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Synopsis

Biography information by George Laughed: Few cities were founded by a man with the background of Dodge City's own Town President, Robert M. Wright. With a family that included a clerk of the U.S. Supreme Court, and a president of the Continental Congress, Wright came west at age 16 to make his mark on the world. He married his 13-year old first cousin, Alice, when he was 19. Wright rose from bullwhacker -- freight wagon driver -- to owner of the largest commercial empire in the area, making and losing a fortune on the cattle trade, starting trails and towns.

By the time in 1872 that he owned a general store in Dodge City, Wright was making huge amounts of money from the Santa Fe Trail, buffalo hunter, and cattle trade. Historian Dr. C. Robert Hayward, in his book "The Merchant Prince of Dodge City: The Life and Times of Robert M. Wright" quotes evidence that Wright was taking in $200,000 a month during the cattle season of 1880 -- about $4,000,000 in 2009 dollars -- and that with no income tax.

But in his final years Wright was asking for help selling the last of his land and cattle (only about 110 cows were listed in property tax bills, circa 1904), when in October 1906 he wrote to P.H. Pat Sughrue, Dodge City lawman, and former Ford County Sheriff, "Can't you find a buyer for my land?"

That letter, written from the The Keeley Institute For The Treatment of Alcohol, Drug and Tobacco Addiction, Kansas City, MO, also is the 'smoking gun' of Robert Wright's long trouble with drug addiction. He wrote to Sughrue, "...for I was out of my head part of the time and full of morphine part of the time..." about a business question Sughrue had sent him.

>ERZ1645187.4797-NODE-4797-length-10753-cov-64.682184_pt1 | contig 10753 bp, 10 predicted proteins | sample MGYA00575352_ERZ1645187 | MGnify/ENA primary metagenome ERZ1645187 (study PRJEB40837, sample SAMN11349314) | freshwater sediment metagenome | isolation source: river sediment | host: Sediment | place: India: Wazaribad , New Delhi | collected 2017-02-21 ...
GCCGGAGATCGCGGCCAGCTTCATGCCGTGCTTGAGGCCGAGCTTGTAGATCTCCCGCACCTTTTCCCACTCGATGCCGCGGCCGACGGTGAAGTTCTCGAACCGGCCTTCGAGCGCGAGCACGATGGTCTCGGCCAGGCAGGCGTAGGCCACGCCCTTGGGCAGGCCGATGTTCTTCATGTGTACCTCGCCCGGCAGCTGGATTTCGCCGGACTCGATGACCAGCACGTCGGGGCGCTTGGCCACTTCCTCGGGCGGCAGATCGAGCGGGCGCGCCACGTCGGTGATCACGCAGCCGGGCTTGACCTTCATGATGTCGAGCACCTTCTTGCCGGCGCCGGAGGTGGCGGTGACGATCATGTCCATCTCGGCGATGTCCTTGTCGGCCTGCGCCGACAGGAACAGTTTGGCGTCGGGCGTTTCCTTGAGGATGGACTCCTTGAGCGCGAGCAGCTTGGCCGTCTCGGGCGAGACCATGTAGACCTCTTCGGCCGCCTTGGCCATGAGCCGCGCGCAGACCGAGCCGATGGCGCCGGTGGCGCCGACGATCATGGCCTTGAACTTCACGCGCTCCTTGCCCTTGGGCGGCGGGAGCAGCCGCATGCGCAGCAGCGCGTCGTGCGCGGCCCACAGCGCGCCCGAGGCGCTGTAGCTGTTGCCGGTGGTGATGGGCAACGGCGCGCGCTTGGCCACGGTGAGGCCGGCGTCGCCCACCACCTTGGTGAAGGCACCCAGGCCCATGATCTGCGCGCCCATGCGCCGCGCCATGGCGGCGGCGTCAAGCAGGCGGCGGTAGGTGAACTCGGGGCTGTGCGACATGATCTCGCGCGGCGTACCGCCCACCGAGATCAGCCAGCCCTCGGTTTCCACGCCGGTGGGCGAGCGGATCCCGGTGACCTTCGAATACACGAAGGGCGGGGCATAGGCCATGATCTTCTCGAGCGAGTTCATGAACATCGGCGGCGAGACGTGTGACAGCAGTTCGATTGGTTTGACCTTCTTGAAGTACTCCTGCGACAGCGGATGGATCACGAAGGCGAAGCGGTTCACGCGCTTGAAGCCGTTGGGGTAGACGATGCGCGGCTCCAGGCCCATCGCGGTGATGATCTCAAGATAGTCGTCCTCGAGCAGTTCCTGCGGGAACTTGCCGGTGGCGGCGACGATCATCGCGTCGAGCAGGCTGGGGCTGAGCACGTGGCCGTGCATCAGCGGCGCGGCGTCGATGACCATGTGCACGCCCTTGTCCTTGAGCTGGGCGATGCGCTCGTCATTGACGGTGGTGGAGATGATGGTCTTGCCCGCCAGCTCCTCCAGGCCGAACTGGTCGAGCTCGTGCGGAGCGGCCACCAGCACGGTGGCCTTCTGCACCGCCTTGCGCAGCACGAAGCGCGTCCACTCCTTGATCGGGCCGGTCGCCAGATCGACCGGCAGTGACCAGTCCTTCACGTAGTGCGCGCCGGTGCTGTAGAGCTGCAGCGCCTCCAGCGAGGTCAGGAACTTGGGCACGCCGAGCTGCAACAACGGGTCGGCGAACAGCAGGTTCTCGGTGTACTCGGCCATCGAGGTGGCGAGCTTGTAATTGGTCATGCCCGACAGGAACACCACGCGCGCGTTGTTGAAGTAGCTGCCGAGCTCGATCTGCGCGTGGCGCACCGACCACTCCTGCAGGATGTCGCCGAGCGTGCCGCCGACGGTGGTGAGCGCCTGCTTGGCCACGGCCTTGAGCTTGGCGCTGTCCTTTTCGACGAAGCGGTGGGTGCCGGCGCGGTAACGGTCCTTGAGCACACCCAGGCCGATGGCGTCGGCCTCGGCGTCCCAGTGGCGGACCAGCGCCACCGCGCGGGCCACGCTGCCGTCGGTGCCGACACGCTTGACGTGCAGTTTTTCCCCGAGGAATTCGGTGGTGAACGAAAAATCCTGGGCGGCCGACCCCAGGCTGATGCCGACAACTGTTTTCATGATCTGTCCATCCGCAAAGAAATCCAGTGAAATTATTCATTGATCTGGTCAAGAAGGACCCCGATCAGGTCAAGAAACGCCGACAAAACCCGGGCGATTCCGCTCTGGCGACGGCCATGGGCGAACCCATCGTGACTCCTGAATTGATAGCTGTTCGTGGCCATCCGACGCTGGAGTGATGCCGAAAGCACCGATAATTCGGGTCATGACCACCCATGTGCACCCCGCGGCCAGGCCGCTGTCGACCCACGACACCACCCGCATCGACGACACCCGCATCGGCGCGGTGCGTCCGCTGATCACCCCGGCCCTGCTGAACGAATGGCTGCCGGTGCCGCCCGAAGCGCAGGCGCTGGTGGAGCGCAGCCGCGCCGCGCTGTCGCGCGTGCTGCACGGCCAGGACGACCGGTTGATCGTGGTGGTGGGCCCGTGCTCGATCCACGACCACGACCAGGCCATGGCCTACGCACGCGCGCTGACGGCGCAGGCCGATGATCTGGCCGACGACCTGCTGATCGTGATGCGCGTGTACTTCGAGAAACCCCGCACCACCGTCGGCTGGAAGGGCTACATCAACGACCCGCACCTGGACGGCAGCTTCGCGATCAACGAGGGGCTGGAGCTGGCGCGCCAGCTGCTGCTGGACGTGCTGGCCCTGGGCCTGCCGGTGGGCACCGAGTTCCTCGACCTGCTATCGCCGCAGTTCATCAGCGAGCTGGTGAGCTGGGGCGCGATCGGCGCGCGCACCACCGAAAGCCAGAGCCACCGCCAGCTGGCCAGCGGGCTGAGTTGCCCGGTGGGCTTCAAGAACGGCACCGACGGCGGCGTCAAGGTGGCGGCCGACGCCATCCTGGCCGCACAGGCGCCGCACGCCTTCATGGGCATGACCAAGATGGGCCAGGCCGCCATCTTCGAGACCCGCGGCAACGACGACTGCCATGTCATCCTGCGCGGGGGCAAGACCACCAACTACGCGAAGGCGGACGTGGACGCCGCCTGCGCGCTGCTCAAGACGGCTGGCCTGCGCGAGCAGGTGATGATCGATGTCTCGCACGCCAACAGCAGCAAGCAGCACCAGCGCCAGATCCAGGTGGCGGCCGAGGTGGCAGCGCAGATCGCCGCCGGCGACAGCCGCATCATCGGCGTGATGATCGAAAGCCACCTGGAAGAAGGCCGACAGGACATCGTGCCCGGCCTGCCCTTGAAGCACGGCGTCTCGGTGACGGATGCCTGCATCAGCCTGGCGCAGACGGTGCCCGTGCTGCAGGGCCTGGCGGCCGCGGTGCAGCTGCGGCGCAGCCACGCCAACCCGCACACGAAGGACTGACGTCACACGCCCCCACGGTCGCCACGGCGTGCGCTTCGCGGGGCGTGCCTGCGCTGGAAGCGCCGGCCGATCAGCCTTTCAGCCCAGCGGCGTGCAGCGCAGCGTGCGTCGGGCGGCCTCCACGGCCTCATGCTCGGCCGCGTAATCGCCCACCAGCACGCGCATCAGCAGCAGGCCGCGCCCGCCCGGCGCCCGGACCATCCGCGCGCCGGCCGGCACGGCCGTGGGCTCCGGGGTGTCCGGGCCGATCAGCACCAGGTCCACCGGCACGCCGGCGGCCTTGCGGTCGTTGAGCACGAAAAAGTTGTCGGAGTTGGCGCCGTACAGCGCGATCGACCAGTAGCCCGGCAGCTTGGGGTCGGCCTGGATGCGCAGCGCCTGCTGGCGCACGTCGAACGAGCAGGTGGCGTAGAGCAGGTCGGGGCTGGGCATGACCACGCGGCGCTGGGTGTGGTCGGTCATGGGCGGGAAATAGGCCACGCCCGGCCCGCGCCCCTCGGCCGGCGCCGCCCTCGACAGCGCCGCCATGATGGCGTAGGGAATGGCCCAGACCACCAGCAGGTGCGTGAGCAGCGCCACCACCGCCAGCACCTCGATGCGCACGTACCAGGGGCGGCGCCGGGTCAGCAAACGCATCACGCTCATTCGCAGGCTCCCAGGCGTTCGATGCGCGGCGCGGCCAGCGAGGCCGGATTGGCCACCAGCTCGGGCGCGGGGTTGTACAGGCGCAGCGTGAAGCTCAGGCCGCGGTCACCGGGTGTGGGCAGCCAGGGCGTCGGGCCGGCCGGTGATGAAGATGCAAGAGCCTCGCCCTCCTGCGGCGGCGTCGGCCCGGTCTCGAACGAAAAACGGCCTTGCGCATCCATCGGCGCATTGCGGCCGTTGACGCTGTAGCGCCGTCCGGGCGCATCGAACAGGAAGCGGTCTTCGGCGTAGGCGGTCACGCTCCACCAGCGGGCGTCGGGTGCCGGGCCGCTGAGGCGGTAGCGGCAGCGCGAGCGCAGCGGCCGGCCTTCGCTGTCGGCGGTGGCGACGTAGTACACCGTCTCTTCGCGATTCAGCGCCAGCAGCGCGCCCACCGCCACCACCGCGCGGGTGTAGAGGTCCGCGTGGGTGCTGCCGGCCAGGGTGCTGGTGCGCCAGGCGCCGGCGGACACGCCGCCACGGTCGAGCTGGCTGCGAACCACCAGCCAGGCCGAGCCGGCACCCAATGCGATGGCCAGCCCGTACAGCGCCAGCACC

Robert was to marry his final wife the next year, young Sallie Ivens.

In old age, with a new baby boy, Conner Wright, from his marriage to Sally (his 4th wife), Robert started a book to make some money. His title was DODGE CITY, THE COWBOY CAPITAL and THE GREAT SOUTHWEST in The Days of The Wild Indian, the Buffalo, the Cowboy, Dance Halls, Gambling Halls, and Bad Men -- no doubt one of the longest titles of any book written. He published it in 1913, and had to pay to reprint it again that same year due to a fire at the publisher in Wichita. He never made back the money he had spent to publish the book -- now selling at rare book shops for hundreds of dollars. (The first edition has a color plate as the first page -- the second edition, a black-and-white photograph.)


Wright claimed that the entire book is factual, yet in the Preface, N. B. Klaine statd that "most" of the events were based on facts. Which is it? We'll likely never know, but that doesn't stop the book from being a great read about buffalo, dance halls, Indians, and "Bad Men."

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